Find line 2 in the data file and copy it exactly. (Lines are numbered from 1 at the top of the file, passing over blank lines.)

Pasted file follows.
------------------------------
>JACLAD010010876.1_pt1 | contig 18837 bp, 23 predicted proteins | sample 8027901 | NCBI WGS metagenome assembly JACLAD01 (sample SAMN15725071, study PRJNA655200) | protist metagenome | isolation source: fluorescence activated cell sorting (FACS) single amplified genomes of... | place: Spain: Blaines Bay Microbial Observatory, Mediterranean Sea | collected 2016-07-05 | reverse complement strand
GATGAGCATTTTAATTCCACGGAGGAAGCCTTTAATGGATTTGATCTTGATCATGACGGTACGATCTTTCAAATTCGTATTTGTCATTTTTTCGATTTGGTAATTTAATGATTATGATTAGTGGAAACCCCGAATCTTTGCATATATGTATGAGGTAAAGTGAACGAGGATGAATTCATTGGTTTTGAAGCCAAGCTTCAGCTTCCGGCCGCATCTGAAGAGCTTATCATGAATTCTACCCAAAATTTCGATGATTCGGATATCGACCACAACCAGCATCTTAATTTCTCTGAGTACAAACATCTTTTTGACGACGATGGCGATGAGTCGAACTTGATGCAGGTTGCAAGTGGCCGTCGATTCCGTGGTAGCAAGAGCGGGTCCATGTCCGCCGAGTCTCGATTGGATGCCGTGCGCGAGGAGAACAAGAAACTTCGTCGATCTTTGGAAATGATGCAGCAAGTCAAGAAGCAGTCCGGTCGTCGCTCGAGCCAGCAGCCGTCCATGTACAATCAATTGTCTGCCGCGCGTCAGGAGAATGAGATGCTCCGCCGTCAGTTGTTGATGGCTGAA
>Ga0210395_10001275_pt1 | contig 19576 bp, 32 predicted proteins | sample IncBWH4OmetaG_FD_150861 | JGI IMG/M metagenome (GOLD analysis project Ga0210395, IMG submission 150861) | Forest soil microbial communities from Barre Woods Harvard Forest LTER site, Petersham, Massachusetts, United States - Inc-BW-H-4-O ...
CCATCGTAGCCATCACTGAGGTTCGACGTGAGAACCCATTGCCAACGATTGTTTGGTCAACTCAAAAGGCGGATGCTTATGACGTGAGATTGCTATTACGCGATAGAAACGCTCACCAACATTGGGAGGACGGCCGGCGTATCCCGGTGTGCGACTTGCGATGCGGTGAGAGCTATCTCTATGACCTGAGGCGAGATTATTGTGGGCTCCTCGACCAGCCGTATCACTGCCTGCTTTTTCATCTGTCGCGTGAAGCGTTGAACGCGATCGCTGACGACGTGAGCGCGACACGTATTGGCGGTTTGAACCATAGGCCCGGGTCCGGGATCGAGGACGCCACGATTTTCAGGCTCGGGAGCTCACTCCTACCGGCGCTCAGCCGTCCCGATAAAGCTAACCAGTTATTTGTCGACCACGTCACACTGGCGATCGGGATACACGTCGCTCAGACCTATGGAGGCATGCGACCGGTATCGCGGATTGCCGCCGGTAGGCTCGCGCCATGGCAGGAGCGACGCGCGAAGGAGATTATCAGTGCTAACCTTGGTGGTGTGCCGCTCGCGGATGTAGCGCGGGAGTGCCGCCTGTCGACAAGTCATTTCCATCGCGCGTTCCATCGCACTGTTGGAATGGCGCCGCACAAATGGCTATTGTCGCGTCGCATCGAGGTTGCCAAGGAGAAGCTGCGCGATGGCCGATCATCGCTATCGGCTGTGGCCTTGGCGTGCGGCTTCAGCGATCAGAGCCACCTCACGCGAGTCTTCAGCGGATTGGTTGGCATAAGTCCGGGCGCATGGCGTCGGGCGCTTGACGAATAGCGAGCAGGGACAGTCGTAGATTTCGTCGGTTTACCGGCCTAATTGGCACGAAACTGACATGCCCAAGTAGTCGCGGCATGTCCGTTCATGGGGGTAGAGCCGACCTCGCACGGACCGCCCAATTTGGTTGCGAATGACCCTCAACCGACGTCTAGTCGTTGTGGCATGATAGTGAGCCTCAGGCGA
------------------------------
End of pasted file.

GATGAGCATTTTAATTCCACGGAGGAAGCCTTTAATGGATTTGATCTTGATCATGACGGTACGATCTTTCAAATTCGTATTTGTCATTTTTTCGATTTGGTAATTTAATGATTATGATTAGTGGAAACCCCGAATCTTTGCATATATGTATGAGGTAAAGTGAACGAGGATGAATTCATTGGTTTTGAAGCCAAGCTTCAGCTTCCGGCCGCATCTGAAGAGCTTATCATGAATTCTACCCAAAATTTCGATGATTCGGATATCGACCACAACCAGCATCTTAATTTCTCTGAGTACAAACATCTTTTTGACGACGATGGCGATGAGTCGAACTTGATGCAGGTTGCAAGTGGCCGTCGATTCCGTGGTAGCAAGAGCGGGTCCATGTCCGCCGAGTCTCGATTGGATGCCGTGCGCGAGGAGAACAAGAAACTTCGTCGATCTTTGGAAATGATGCAGCAAGTCAAGAAGCAGTCCGGTCGTCGCTCGAGCCAGCAGCCGTCCATGTACAATCAATTGTCTGCCGCGCGTCAGGAGAATGAGATGCTCCGCCGTCAGTTGTTGATGGCTGAA